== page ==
Friday, April 13, 2012

The Star of the West

As yesterday (April 12) was the 151st anniversary of the firing on Fort Sumter in Charleston, South Carolina, which is considered the opening salvo of the Civil War, today’s entry is about an actor in the Fort Sumter drama and "her" connection to events later on in Mississippi. "She" is a ship - the Star of the West.                          

The Star of the West was a civilian steamship built in 1852 by Jeremiah Simonson for Cornelius Vanderbilt. At 228 feet in length, she was a wooden side-wheel steamship with two masts. From 1852 to 1856, the Star of the West went back and forth from New York to Nicaragua. Then, in 1857, she was purchased by the U.S. Mail Steamship Company and by 1859 was used mainly in the New Orleans, Havana and New York circuit. In January, 1861, the Star of the West was chartered to the War Department. 

On January 9, 1861, several weeks after South Carolina had withdrawn from the Union (and the same day that Mississippi seceded), the Star of the West was used to try and resupply Major Robert Anderson’s Federal garrison at Fort Sumter, located in the middle of Charleston Harbor. As she entered Charleston Harbor, cadets from The Citadel manning an artillery battery at Morris Island fired on the Star of the West. She was hit three times and forced to turn about and leave the harbor, unable to resupply Fort Sumter. Failing at their mission, the crew of the Star of the West turned her back to New York, and the South Carolinians had their first victory. The mural painting (below) depicts the firing on the Star of the West, and is located in the Daniel Library at The Citadel.

Following the incident in Charleston, the Star of the West was used as a troop transport and sailed to Texas to pick up seven companies of Union troops. On April 18, 1861, while anchored in Matagorda Bay, the ship was captured by Colonel Earl Van Dorn, a native of Port Gibson, Mississippi, and two Texas militia units. Two days later, the captured vessel was taken to New Orleans, where her name was changed to the CSS St. Philip. Remaining in New Orleans, the Star of the West (the name most everyone continued to use) served as a hospital ship until New Orleans was captured by Union forces. The Star of the West herself avoided capture by heading up the Mississippi to Vicksburg and then to Yazoo City, where there was a Confederate ship yard. 

A year or so later, in the spring of 1863, U.S. Grant’s Army of the Tennessee was mired in the swamps of Louisiana looking for a way to cross the Mississippi and attack Vicksburg. Until they could do that, Grant looked for other ways to get to Vicksburg, including sending various amphibious expeditions into the twisting waterways of the Mississippi Delta. One of these expeditions involved a naval group commanded by Lieutenant Commander Watson Smith, who squeezed gunboats and transports through the Yazoo Pass and into the Tallahatchie River. 

To counter the threat, Confederate defenders hurriedly built Fort Pemberton at Greenwood, an earthen fort supplemented with cotton bales. Fort Pemberton was ideally situated to provide an unobstructed field of fire at any gunboats heading downriver. To further strengthen the position, the Confederates built several smaller forts in the vicinity to cover other approaches, and blocked the river channel to prevent the Union Navy from moving further downstream. To achieve this, Confederate Major General William W. Loring (left) ordered the Star of the West to move up from Yazoo City, where she was scuttled and sunk across the Tallahatchie river channel. In the resulting fight at Fort Pemberton, exactly two years after Fort Sumter (April 12, 1863), the Union forces were bested by the guns at Fort Pemberton and forced to withdraw up the Tallahatchie and back to the Mississippi. The Star of the West, once a steamship on the high seas, ended her career and played her final role at the bottom of the Tallahatchie River in service to the Confederacy, where she remains today. At times of very low water, some of her timbers can occasionally still be seen. Portions of the earthworks at Fort Pemberton (above, right) are open to the public at a small park west of Greenwood on Hwy. 82.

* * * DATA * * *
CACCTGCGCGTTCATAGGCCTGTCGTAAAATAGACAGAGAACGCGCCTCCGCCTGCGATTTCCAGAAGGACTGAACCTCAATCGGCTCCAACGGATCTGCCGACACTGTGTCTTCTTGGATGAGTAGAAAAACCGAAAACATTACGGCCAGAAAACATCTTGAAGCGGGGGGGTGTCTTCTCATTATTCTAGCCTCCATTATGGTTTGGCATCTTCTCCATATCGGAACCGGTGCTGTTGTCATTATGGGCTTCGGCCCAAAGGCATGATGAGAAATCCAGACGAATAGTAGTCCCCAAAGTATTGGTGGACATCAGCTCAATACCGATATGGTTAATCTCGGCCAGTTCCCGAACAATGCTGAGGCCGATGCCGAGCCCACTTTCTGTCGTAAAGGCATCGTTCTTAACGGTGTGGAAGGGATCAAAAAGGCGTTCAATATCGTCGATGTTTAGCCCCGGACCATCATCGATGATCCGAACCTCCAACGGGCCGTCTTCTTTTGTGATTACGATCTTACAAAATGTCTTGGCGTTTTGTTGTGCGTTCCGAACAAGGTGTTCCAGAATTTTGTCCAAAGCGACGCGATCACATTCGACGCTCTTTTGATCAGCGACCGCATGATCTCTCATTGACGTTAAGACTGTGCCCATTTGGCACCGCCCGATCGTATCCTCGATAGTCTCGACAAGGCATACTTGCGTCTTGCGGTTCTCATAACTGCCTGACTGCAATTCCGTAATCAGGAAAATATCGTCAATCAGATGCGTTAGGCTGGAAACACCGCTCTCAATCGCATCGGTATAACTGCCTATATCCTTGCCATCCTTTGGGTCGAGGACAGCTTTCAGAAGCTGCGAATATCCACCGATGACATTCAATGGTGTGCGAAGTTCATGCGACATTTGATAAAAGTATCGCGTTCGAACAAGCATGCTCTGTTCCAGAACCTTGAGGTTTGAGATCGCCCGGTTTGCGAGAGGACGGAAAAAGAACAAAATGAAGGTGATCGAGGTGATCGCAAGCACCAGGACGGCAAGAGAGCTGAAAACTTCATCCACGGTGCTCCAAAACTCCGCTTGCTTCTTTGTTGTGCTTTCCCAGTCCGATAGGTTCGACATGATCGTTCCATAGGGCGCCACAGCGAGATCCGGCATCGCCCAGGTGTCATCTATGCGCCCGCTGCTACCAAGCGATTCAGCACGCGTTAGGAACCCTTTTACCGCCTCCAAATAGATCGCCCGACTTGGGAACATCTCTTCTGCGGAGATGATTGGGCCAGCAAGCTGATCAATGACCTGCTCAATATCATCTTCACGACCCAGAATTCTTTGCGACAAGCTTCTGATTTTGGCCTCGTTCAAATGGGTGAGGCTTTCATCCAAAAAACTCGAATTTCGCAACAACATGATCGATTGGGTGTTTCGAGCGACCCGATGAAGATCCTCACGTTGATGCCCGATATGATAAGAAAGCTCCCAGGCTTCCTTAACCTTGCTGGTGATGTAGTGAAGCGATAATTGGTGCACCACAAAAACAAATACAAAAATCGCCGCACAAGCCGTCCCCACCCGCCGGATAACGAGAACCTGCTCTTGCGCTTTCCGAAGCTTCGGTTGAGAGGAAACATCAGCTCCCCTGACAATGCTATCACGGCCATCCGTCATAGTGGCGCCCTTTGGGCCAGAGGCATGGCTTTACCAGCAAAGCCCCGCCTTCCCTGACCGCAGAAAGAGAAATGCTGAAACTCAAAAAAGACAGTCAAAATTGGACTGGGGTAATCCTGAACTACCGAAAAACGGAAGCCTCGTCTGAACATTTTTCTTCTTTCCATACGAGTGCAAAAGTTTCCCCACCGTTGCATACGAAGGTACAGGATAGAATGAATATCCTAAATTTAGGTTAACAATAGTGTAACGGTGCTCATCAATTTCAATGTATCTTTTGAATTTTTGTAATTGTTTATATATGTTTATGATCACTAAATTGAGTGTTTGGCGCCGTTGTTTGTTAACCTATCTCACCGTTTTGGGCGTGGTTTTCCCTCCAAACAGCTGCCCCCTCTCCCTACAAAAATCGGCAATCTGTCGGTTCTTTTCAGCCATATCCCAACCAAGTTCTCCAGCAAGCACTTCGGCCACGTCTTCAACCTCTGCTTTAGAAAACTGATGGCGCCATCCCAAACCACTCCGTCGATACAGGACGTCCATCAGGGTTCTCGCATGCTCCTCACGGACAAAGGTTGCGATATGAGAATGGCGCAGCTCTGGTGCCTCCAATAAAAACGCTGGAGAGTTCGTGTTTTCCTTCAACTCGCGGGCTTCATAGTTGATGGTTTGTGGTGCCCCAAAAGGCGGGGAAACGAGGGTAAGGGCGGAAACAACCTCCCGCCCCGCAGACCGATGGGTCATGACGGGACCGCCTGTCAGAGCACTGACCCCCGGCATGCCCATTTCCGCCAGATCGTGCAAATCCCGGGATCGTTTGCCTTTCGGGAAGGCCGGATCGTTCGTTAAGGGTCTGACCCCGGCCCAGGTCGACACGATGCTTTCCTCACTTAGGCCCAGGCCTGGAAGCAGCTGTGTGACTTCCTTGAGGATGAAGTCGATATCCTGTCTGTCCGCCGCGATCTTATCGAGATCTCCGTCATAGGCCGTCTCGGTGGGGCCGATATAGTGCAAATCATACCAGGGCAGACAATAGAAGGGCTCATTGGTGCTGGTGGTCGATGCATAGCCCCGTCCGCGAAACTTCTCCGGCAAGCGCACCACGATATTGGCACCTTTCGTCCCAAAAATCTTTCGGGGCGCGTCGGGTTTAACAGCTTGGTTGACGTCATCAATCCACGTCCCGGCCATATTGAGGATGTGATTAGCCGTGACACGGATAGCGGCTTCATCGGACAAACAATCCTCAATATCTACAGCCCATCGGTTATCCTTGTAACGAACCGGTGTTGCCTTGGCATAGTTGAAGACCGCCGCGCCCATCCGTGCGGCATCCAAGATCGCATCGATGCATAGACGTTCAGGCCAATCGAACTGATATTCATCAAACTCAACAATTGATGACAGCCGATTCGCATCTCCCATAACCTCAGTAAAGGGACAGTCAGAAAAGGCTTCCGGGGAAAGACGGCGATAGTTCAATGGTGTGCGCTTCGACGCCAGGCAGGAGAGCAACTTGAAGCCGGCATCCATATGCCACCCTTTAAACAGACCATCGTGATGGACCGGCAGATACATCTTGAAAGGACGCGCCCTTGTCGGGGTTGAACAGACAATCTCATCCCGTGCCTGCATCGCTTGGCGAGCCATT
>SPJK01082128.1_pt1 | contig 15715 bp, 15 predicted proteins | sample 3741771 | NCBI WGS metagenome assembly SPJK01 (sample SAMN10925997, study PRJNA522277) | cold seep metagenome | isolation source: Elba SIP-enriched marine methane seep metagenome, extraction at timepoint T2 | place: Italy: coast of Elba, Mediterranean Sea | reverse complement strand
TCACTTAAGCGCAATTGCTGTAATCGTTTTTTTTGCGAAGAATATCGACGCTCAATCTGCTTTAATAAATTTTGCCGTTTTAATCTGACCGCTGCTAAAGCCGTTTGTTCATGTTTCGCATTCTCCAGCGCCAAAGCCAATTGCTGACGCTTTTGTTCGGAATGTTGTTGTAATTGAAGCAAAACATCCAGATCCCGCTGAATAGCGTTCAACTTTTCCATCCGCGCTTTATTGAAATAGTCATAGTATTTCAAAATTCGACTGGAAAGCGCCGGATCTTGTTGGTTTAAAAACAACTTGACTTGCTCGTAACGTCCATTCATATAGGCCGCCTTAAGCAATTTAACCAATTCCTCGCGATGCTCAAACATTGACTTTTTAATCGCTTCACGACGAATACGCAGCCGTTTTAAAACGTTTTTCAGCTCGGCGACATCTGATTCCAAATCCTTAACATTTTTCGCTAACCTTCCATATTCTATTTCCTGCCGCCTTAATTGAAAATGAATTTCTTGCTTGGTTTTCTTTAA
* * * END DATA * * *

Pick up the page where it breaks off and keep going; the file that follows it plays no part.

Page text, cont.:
As a postscript, The Citadel in Charleston has an annual competition for precision in military maneuvers. Begun in 1886 to recognize the best-drilled cadet, the names of all of the winners of the Star of the West Medal are engraved on the Star of the West monument on the drill field. The monument is dedicated to the memory of the Cadets who fired on the ship in 1861, and was erected in 1961, the centennial year of the conflict. Perhaps ironically, one of the recent winners of the medal (both in 2007 and in 2009) was Cadet Marqus Javon Ross (right), who is African American. 

Photo sources:
(1) Star of the West engraving:
(2) Star of the West painting:
(3) William W. Loring:
(4) Fort Pemberton:
(5) Star of the West Medal:

No comments:

Post a Comment